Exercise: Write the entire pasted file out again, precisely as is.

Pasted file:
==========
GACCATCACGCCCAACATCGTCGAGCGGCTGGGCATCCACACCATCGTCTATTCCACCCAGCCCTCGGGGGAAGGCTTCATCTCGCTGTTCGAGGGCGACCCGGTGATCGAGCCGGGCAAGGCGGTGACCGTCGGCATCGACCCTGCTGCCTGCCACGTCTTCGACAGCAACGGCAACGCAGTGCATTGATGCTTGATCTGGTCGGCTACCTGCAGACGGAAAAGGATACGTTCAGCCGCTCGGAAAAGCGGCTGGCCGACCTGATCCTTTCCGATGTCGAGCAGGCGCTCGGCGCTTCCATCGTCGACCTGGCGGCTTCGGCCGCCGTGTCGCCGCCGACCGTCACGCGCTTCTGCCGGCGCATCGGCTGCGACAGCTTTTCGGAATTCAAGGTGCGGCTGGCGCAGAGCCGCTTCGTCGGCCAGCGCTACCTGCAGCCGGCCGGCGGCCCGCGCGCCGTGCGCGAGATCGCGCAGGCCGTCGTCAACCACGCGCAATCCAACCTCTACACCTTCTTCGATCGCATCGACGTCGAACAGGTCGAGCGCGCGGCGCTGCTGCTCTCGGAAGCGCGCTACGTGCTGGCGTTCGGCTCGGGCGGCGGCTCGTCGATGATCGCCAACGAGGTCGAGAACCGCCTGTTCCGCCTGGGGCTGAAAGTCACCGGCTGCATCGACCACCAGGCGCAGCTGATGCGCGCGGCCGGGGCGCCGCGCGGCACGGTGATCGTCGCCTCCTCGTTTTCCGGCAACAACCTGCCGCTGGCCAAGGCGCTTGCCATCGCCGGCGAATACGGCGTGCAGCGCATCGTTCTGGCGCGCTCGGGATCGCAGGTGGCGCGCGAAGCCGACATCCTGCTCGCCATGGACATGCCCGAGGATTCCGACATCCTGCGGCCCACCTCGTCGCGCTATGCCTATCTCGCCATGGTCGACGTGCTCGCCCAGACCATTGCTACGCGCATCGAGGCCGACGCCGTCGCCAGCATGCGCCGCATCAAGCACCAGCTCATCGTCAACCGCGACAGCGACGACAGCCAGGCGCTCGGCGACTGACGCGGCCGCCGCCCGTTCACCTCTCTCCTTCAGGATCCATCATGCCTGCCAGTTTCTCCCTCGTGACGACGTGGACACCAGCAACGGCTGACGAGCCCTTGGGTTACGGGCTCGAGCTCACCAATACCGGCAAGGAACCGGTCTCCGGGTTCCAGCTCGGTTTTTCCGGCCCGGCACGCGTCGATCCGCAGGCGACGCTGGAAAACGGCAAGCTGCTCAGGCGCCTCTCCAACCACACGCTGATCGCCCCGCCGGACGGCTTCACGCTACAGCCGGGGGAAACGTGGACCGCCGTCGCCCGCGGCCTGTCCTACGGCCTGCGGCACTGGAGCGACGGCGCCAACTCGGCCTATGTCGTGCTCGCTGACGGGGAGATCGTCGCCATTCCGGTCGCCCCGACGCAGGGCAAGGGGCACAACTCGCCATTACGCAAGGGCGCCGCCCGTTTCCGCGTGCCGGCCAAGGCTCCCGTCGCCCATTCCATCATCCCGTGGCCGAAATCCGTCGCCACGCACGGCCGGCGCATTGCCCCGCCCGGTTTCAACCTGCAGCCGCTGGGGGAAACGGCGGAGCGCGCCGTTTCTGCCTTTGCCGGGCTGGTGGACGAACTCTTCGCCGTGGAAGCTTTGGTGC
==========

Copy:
GACCATCACGCCCAACATCGTCGAGCGGCTGGGCATCCACACCATCGTCTATTCCACCCAGCCCTCGGGGGAAGGCTTCATCTCGCTGTTCGAGGGCGACCCGGTGATCGAGCCGGGCAAGGCGGTGACCGTCGGCATCGACCCTGCTGCCTGCCACGTCTTCGACAGCAACGGCAACGCAGTGCATTGATGCTTGATCTGGTCGGCTACCTGCAGACGGAAAAGGATACGTTCAGCCGCTCGGAAAAGCGGCTGGCCGACCTGATCCTTTCCGATGTCGAGCAGGCGCTCGGCGCTTCCATCGTCGACCTGGCGGCTTCGGCCGCCGTGTCGCCGCCGACCGTCACGCGCTTCTGCCGGCGCATCGGCTGCGACAGCTTTTCGGAATTCAAGGTGCGGCTGGCGCAGAGCCGCTTCGTCGGCCAGCGCTACCTGCAGCCGGCCGGCGGCCCGCGCGCCGTGCGCGAGATCGCGCAGGCCGTCGTCAACCACGCGCAATCCAACCTCTACACCTTCTTCGATCGCATCGACGTCGAACAGGTCGAGCGCGCGGCGCTGCTGCTCTCGGAAGCGCGCTACGTGCTGGCGTTCGGCTCGGGCGGCGGCTCGTCGATGATCGCCAACGAGGTCGAGAACCGCCTGTTCCGCCTGGGGCTGAAAGTCACCGGCTGCATCGACCACCAGGCGCAGCTGATGCGCGCGGCCGGGGCGCCGCGCGGCACGGTGATCGTCGCCTCCTCGTTTTCCGGCAACAACCTGCCGCTGGCCAAGGCGCTTGCCATCGCCGGCGAATACGGCGTGCAGCGCATCGTTCTGGCGCGCTCGGGATCGCAGGTGGCGCGCGAAGCCGACATCCTGCTCGCCATGGACATGCCCGAGGATTCCGACATCCTGCGGCCCACCTCGTCGCGCTATGCCTATCTCGCCATGGTCGACGTGCTCGCCCAGACCATTGCTACGCGCATCGAGGCCGACGCCGTCGCCAGCATGCGCCGCATCAAGCACCAGCTCATCGTCAACCGCGACAGCGACGACAGCCAGGCGCTCGGCGACTGACGCGGCCGCCGCCCGTTCACCTCTCTCCTTCAGGATCCATCATGCCTGCCAGTTTCTCCCTCGTGACGACGTGGACACCAGCAACGGCTGACGAGCCCTTGGGTTACGGGCTCGAGCTCACCAATACCGGCAAGGAACCGGTCTCCGGGTTCCAGCTCGGTTTTTCCGGCCCGGCACGCGTCGATCCGCAGGCGACGCTGGAAAACGGCAAGCTGCTCAGGCGCCTCTCCAACCACACGCTGATCGCCCCGCCGGACGGCTTCACGCTACAGCCGGGGGAAACGTGGACCGCCGTCGCCCGCGGCCTGTCCTACGGCCTGCGGCACTGGAGCGACGGCGCCAACTCGGCCTATGTCGTGCTCGCTGACGGGGAGATCGTCGCCATTCCGGTCGCCCCGACGCAGGGCAAGGGGCACAACTCGCCATTACGCAAGGGCGCCGCCCGTTTCCGCGTGCCGGCCAAGGCTCCCGTCGCCCATTCCATCATCCCGTGGCCGAAATCCGTCGCCACGCACGGCCGGCGCATTGCCCCGCCCGGTTTCAACCTGCAGCCGCTGGGGGAAACGGCGGAGCGCGCCGTTTCTGCCTTTGCCGGGCTGGTGGACGAACTCTTCGCCGTGGAAGCTTTGGTGC